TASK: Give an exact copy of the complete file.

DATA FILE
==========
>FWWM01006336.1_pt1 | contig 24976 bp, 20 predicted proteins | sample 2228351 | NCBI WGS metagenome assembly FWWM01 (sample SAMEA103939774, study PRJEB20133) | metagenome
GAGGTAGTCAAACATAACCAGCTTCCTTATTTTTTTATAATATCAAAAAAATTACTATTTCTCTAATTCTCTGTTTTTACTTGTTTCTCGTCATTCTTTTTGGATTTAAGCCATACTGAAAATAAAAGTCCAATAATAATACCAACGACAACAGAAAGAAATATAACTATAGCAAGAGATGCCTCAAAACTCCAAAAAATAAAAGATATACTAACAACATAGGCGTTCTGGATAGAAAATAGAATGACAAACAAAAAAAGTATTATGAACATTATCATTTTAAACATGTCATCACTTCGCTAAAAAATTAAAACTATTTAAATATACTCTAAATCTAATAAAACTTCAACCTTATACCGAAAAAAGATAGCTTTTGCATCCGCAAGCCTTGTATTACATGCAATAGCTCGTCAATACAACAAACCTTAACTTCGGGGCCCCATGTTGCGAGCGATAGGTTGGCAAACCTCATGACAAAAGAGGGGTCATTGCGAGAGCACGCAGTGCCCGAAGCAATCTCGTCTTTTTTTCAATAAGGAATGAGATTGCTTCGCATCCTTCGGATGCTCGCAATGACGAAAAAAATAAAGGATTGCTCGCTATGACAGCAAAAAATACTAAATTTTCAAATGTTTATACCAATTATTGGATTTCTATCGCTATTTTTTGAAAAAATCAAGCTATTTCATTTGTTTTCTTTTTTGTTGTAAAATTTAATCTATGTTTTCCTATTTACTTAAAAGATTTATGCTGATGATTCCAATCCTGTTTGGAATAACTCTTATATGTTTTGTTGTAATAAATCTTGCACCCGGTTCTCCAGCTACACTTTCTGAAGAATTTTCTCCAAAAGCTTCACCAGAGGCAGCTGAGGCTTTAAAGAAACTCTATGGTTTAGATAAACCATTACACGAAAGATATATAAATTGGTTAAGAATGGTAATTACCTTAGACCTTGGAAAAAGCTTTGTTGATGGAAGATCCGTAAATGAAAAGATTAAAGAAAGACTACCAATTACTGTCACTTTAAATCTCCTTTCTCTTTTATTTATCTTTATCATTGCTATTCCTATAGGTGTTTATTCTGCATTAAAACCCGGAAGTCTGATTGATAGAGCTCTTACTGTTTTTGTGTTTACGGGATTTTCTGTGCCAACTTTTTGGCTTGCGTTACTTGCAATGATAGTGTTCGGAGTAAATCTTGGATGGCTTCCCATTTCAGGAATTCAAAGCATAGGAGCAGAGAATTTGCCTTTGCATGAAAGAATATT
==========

>FWWM01006336.1_pt1 | contig 24976 bp, 20 predicted proteins | sample 2228351 | NCBI WGS metagenome assembly FWWM01 (sample SAMEA103939774, study PRJEB20133) | metagenome
GAGGTAGTCAAACATAACCAGCTTCCTTATTTTTTTATAATATCAAAAAAATTACTATTTCTCTAATTCTCTGTTTTTACTTGTTTCTCGTCATTCTTTTTGGATTTAAGCCATACTGAAAATAAAAGTCCAATAATAATACCAACGACAACAGAAAGAAATATAACTATAGCAAGAGATGCCTCAAAACTCCAAAAAATAAAAGATATACTAACAACATAGGCGTTCTGGATAGAAAATAGAATGACAAACAAAAAAAGTATTATGAACATTATCATTTTAAACATGTCATCACTTCGCTAAAAAATTAAAACTATTTAAATATACTCTAAATCTAATAAAACTTCAACCTTATACCGAAAAAAGATAGCTTTTGCATCCGCAAGCCTTGTATTACATGCAATAGCTCGTCAATACAACAAACCTTAACTTCGGGGCCCCATGTTGCGAGCGATAGGTTGGCAAACCTCATGACAAAAGAGGGGTCATTGCGAGAGCACGCAGTGCCCGAAGCAATCTCGTCTTTTTTTCAATAAGGAATGAGATTGCTTCGCATCCTTCGGATGCTCGCAATGACGAAAAAAATAAAGGATTGCTCGCTATGACAGCAAAAAATACTAAATTTTCAAATGTTTATACCAATTATTGGATTTCTATCGCTATTTTTTGAAAAAATCAAGCTATTTCATTTGTTTTCTTTTTTGTTGTAAAATTTAATCTATGTTTTCCTATTTACTTAAAAGATTTATGCTGATGATTCCAATCCTGTTTGGAATAACTCTTATATGTTTTGTTGTAATAAATCTTGCACCCGGTTCTCCAGCTACACTTTCTGAAGAATTTTCTCCAAAAGCTTCACCAGAGGCAGCTGAGGCTTTAAAGAAACTCTATGGTTTAGATAAACCATTACACGAAAGATATATAAATTGGTTAAGAATGGTAATTACCTTAGACCTTGGAAAAAGCTTTGTTGATGGAAGATCCGTAAATGAAAAGATTAAAGAAAGACTACCAATTACTGTCACTTTAAATCTCCTTTCTCTTTTATTTATCTTTATCATTGCTATTCCTATAGGTGTTTATTCTGCATTAAAACCCGGAAGTCTGATTGATAGAGCTCTTACTGTTTTTGTGTTTACGGGATTTTCTGTGCCAACTTTTTGGCTTGCGTTACTTGCAATGATAGTGTTCGGAGTAAATCTTGGATGGCTTCCCATTTCAGGAATTCAAAGCATAGGAGCAGAGAATTTGCCTTTGCATGAAAGAATATT